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Has the deciding shot been fired in the crypto wars?

The battle for the privacy of our digital devices stretches back to 1993, when the National Security Agency (NSA) developed the Clipper chip, which would provide the government with backdoor access to any mobile device the chip was installed in.  It sparked what came to be known as the "crypto wars" between the government and the phone manufacturers, who eventually won out when the project was scrapped in 1996.

This desire to allow the state to overcome increasingly sophisticated encryption didn't die there, however, with the NSA working to weaken encryption standards and get hold of master keys, whether by agreement or force.  The Edward Snowden leaks revealed how far these efforts had gone, with the intelligence agencies capable of bypassing the encryption of both iOS and Android smartphones.  The leak prompted both Apple and Google to redo their encryption so that this technical capability ceased to exist.

This famously culminated in a legal battle in 2016 after the FBI were unable to access the iPhone of one of the shooters involved in the San Bernardino terrorist attack.  The phone was designed to delete all of its data after ten failed attempts to log in. After the NSA were unable to assist the FBI in accessing the phone, the pair tried to strong arm Apple into not only providing access to the phone, but developing a new version of iOS with various security features disabled.

The fatal blow

Step forward to June 23, 2020, and potentially the deciding shot in the crypto wars, as US Senators Marsha Blackburn, Tom Cotton and Lindsey Graham introduced the Lawful Access to Encrypted Data Act, which would force technology companies operating in the US to give the government and law enforcement agencies access to encrypted data when asked to do so.

The bill has three main provisions.  Firstly, it allows courts to order operating system providers, device manufacturers, communication service providers, and so on to assist the government in any request for information sought via a search warrant.  What's more, stakeholders will now be mandated to ensure they are able to provide that assistance, which will include requiring them to report “any technical capabilities that [are] necessary to implement and comply with anticipated court orders”.

The bill effectively marks the end of digital service providers being able to offer unabashed, end-to-end encryption to users that are truly secure and private to all comers.  Indeed, it marks the end of being able to offer any form of encryption that does not contain a back door for government law enforcement agencies to access.

Why it matters

It might seem that this is, and has always been, a somewhat cherlish argument.  After all, if law enforcement agencies want to have access to something, they should be able to have it, right?  The problem with this is not so much in the theory behind it as it is in the way it could be achieved.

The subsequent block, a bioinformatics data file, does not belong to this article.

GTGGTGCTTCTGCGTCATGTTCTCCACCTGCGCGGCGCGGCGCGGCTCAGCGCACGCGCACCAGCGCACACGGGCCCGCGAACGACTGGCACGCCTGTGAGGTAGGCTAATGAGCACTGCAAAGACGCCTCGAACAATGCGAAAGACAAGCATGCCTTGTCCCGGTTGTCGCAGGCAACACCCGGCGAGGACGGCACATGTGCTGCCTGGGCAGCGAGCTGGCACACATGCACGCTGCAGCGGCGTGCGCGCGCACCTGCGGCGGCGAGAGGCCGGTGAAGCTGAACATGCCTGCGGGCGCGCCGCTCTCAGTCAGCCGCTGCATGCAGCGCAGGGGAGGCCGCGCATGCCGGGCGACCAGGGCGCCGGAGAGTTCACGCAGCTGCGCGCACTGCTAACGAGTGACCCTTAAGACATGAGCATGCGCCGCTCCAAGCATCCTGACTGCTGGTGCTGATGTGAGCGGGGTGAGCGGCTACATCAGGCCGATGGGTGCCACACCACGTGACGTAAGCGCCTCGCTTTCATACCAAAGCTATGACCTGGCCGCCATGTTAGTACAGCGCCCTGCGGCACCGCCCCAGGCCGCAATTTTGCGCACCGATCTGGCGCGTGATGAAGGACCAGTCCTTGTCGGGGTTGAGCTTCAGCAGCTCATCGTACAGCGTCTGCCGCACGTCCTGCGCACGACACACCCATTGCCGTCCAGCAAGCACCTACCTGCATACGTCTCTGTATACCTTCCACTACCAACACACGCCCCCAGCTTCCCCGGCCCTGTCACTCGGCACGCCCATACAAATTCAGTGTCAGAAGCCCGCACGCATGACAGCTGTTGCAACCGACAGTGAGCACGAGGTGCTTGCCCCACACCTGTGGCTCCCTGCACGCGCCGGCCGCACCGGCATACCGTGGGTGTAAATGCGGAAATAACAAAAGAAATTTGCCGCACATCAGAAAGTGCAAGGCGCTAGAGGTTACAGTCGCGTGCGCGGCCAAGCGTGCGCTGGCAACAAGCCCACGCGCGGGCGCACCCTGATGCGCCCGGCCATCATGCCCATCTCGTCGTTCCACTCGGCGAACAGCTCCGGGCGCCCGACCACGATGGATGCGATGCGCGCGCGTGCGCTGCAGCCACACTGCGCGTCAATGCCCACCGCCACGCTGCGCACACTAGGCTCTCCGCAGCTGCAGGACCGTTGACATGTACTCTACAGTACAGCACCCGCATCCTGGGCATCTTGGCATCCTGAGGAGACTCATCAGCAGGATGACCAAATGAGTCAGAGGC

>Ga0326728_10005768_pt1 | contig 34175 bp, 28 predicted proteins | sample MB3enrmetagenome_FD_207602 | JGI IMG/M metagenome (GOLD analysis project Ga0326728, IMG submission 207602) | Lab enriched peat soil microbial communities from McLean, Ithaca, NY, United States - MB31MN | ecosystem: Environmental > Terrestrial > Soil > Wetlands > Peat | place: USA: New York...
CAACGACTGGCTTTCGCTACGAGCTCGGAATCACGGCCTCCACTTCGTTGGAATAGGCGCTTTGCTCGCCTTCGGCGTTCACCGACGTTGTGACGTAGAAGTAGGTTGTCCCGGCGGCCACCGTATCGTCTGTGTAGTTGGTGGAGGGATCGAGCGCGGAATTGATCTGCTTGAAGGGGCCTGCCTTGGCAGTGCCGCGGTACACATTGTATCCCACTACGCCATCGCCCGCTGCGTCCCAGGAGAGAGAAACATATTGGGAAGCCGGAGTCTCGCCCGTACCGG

For the government to access data, it will require either encryption backdoors to be built in, or a key escrow.  Thankfully, key escrows don’t appear to be discussed as a viable option as it would require a copy of the encryption key to be stored somewhere so that it could be accessed under subpoena from the courts.  In itself, that would present a major security risk.

Instead, the plan is to utilize encryption backdoors.  This is where the seeds that are fed to the algorithms that in turn fuel the random number generators at the heart of modern encryption is made available.  The problem is our assumption that it will only be the “good guys” who will gain access to these seeds.  History tells us that this is unlikely to be the case, and once the encryption doors have been bust open it will be easier for others to burst through, whether those are other nation state agencies or even cyber criminals.  Every defence you’ve put together to keep people out has a back door deliberately built in, which undermines every effort you’ve made to be secure.

A justified breach?

Given the fuss the FBI and NSA made during the Apple dispute, the ability to unlock any device they choose is clearly hugely appealing to the law enforcement community, but as is so often the case in such matters, such over-reach comes at the expense of law abiding citizens.  This over-reach is especially egregious because there are other approaches in evidence around the world that don’t provide such an erosion of civil liberties.

For instance in the European Union, they have clearly stated that imposing master keys and backdoors on law abiding citizens is not only morally wrong, but ineffective against criminals, who would continue using state of the art encryption to protect their data, and therefore be a step ahead of law enforcement agencies.  As such, they believe the approach used by the US will only harm honest citizens by rendering their data vulnerable.  Instead, they argue that law enforcement agencies should use the tools at their disposal, such as existing laws to compel suspects to unlock their device, the available metadata, and various other forms of surveillance.

With the tech giants in the crosshairs of legislators for various reasons at the moment, lobbying seems unlikely to yield any remediation of the bill, but we might see encryption instead utilizing truly random number generators rather than seeding a pseudo-random number generator.  This would negate the effectiveness of any backdoor.

There is likely to be a combination of technological and legal developments in a debate that may appear to have been fatally decided by the government, but which in reality is likely to rumble on for some time to come.

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